MGM Shares Surge on Second-Quarter Revenue Surprise Led by Macau, Regional Properties
Posted on: July 25, 2019, 02:45h.
Last updated on: July 26, 2019, 08:05h.
Shares of MGM Resorts International (NYSE:MGM) surged more than 6 percent during Thursday’s after-market trading after the largest operator on the Las Vegas Strip reported second-quarter revenue that topped expectations.
For the quarter ending June 30, MGM posted revenue of $3.22 billion, a 13 percent increase on a year-over-year basis and $10 million ahead of analysts’ estimates for the company’s top line. On adjusted basis, the Bellagio owner earned 23 cents a share in the second quarter, below Wall Street’s forecast of 26 cents.
Net income for the April through June timeframe dipped to $43 million from $121 million a year earlier due in part to the gaming company taking a $43 million charge related to the MGM 2020 cost-cutting initiative.
Our Las Vegas Strip Resorts saw an increase in revenues by 1 percent with non-gaming revenues up 5 percent thanks to a robust performance across our rooms, food and beverage and entertainment segments,” said MGM CEO Jim Murren in a statement. “This offset a 12 percent decline in gaming revenues.”
During the quarter, MGM’s gross gaming revenue (GGR) slumped 12 percent in Las Vegas, which the company said was two-thirds attributable to lower a table games hold and one-third derived from weakness in baccarat.
Some gaming companies that have reported second-quarter earnings have highlighted softness in Macau, the only Chinese territory where gambling is legal. However, that was not the case with MGM. The company said revenue at its MGM Cotai property there soared 26 percent year-over-year to $706 million as earnings before interest, depreciation and amortization (EBITDA) climbed 43 percent to $171 million.
VIP table game revenue at MGM Cotai increased 22 percent in the quarter after the operator opened a dedicated high-roller area at that property in the second half of last year.
Although some of the company’s regional properties have recently struggled, namely MGM Springfield, the operator’s overall second-quarter ex-Las Vegas domestic revenue was solid. The operator of the Borgata in Atlantic City said its regional revenue rose by $202 million, or 29 percent, to $911 million for the April through June period.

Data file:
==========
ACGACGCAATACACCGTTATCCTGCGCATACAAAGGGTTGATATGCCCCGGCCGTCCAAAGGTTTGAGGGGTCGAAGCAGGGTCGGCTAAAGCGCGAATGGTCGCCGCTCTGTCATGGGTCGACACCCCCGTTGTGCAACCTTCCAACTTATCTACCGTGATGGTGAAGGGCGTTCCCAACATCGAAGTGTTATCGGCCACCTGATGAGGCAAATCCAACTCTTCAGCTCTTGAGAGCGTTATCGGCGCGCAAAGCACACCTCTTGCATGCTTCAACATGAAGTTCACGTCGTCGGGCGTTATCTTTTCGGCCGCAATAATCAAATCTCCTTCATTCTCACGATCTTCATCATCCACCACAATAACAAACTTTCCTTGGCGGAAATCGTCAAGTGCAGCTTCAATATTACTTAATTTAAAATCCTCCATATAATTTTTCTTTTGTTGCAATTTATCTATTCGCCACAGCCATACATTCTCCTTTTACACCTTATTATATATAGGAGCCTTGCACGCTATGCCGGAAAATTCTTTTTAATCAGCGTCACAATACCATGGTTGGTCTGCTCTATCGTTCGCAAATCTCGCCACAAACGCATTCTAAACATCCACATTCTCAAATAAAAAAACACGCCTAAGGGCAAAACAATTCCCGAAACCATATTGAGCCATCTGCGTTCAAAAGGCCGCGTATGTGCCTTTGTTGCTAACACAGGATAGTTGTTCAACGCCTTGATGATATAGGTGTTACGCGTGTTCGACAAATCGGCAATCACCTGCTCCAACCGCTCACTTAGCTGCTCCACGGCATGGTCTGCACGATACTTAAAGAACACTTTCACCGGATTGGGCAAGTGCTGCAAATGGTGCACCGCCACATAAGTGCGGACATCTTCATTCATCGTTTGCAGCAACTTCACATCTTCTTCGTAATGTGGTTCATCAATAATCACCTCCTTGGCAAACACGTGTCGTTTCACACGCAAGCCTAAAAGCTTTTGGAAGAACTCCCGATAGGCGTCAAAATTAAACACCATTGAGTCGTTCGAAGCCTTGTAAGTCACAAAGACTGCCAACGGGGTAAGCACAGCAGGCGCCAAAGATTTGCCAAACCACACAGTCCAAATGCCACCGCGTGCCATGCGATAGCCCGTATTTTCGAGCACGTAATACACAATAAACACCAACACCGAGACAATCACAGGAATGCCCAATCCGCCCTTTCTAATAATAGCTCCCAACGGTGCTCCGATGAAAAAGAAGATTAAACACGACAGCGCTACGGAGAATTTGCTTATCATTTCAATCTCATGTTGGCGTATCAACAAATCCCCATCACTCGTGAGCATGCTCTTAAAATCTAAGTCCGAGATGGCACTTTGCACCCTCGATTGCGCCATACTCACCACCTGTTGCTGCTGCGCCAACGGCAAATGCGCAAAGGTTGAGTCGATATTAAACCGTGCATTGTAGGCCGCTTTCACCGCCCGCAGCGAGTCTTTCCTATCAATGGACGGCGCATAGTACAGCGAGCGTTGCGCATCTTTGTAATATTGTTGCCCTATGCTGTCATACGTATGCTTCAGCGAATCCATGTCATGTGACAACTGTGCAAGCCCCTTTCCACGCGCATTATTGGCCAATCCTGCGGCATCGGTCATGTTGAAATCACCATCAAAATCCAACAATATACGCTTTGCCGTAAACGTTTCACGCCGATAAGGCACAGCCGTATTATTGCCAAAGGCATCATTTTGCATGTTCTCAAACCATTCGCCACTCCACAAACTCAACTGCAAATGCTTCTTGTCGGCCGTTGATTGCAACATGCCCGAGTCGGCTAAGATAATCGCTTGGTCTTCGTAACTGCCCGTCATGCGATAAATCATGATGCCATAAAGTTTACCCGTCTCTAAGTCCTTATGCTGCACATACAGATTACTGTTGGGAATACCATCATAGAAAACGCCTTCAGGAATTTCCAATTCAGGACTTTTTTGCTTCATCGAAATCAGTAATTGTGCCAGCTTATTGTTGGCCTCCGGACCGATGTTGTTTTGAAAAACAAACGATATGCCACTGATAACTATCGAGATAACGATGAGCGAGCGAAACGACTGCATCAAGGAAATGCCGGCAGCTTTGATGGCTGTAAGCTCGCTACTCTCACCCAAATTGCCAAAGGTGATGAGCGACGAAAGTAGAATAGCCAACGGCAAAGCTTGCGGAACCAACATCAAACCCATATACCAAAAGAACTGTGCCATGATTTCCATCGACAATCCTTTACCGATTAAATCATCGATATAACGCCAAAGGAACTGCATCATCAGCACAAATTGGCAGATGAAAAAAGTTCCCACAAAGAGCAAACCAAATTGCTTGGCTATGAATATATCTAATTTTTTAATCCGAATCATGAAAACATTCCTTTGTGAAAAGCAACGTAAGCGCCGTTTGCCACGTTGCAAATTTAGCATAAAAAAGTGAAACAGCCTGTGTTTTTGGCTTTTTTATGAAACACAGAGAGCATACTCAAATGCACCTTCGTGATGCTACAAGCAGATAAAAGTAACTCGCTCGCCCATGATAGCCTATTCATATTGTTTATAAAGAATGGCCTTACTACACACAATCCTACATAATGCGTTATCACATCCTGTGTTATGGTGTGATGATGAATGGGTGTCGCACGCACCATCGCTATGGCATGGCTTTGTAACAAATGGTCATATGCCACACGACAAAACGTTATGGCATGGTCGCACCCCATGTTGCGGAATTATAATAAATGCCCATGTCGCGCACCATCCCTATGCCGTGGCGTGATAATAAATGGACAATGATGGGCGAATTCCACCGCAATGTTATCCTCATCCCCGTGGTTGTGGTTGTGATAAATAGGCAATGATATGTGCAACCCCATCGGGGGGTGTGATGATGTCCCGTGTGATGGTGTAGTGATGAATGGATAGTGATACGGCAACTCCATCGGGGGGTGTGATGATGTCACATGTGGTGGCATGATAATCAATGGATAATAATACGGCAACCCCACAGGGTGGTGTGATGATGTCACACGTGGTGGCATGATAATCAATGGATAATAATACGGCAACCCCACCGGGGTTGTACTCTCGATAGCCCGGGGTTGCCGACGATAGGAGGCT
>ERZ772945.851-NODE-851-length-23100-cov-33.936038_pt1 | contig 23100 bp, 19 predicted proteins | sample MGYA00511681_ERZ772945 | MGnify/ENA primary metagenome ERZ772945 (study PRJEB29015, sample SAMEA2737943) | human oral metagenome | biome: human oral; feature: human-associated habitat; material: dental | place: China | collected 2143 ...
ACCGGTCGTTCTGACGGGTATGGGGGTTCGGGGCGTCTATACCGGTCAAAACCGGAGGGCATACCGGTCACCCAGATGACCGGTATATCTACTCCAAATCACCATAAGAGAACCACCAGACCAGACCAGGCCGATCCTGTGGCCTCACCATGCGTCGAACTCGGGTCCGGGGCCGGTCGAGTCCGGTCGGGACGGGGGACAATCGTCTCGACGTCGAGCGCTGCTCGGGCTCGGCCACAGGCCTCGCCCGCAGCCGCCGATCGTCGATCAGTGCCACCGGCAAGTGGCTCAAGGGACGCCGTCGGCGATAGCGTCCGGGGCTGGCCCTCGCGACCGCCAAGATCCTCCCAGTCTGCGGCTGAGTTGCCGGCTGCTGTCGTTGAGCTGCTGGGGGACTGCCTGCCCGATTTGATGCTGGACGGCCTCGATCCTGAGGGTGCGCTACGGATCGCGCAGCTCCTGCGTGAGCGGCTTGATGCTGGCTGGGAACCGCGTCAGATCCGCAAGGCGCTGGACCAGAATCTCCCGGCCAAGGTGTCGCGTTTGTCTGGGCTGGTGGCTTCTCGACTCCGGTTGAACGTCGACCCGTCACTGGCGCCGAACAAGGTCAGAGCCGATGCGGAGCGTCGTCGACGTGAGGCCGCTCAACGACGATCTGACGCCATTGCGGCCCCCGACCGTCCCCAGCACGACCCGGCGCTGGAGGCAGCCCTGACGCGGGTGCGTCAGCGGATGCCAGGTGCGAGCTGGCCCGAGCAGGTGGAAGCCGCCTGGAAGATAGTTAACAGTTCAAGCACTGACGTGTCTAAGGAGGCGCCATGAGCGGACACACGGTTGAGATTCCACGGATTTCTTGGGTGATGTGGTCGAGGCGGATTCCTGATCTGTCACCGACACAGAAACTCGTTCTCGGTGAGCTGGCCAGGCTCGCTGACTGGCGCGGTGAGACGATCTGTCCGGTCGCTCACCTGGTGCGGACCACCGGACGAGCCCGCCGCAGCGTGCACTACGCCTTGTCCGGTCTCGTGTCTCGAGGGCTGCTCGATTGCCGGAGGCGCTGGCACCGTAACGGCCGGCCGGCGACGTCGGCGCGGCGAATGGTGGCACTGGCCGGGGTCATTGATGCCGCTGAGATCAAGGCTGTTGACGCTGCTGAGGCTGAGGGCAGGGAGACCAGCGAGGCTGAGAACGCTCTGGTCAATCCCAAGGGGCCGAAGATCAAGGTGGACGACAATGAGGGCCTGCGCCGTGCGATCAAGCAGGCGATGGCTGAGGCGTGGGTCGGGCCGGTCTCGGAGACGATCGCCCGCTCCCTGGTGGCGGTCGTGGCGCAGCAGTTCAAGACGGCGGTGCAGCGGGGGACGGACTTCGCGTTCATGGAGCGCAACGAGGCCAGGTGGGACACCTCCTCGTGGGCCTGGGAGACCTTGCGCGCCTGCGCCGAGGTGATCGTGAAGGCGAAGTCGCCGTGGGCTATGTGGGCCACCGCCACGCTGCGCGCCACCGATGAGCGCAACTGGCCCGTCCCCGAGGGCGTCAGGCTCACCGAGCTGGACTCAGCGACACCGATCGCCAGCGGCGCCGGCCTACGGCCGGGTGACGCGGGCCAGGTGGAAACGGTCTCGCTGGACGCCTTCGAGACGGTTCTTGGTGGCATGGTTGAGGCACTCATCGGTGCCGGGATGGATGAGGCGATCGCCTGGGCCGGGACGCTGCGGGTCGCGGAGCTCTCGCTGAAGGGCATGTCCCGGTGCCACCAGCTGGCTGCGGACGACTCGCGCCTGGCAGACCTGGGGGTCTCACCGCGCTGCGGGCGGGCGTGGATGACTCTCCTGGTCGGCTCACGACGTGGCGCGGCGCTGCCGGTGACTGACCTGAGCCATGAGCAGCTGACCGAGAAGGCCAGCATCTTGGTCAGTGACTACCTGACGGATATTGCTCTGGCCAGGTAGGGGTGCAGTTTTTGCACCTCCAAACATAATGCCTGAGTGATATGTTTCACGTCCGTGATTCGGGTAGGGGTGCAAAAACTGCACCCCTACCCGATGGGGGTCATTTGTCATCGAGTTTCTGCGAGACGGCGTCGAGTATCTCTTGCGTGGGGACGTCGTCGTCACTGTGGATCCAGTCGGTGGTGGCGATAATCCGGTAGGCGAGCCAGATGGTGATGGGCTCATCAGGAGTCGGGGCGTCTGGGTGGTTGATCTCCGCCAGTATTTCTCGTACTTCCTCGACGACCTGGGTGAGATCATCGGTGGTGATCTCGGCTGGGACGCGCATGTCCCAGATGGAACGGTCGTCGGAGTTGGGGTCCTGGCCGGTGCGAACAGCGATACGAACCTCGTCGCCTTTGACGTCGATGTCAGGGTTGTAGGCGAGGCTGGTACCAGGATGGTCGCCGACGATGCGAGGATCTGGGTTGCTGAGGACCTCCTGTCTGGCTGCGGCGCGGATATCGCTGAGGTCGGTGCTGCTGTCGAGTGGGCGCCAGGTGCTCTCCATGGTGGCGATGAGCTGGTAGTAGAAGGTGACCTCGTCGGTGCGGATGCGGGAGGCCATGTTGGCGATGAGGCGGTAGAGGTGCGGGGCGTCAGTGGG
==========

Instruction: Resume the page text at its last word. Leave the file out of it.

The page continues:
MGM Northfield Park in Ohio and Empire City Casino in New York combined for $123 million of that. The MGM Grand owner also provided updates on the MGM 2020 plan.
“We feel increasingly confident that we will achieve our phase 1 Adjusted EBITDA uplift target of $200 million in 2020, compared to when we started the Plan,” said CFO and Treasurer Corey Sanders in the statement. “In fact, we now expect to realize roughly $100 million in 2019 compared to our previous guidance of around $70 million.”
Real Estate Talk
The earnings statement did not contain explicit details regarding the rumored sales of the Bellagio and MGM Grand in Las Vegas, moves that could net the company $6 billion to $7 billion before taxes.
On a conference call with analysts and investors, Murren did say the company’s real estate committee, a group of board members formed earlier this year aimed at unlocking value at the company’s properties, “is making progress.”
Murren added that he anticipates sharing results from the committee’s efforts in the early fall. He characterized the company’s real estate assets as “mispriced” and that an “asset lighter” model makes sense.
During the second quarter, MGM spent $282 million to repurchase 11 million shares of its stock at an average price of $25.61, indicating the company got a good deal relative to Thursday’s closing price of $29.37. At the end of the quarter, the company had $1.1 billion left on a $2 billion buyback plan.
As of June 30, the gaming company had $1.2 billion in cash and $14.8 billion in debt.
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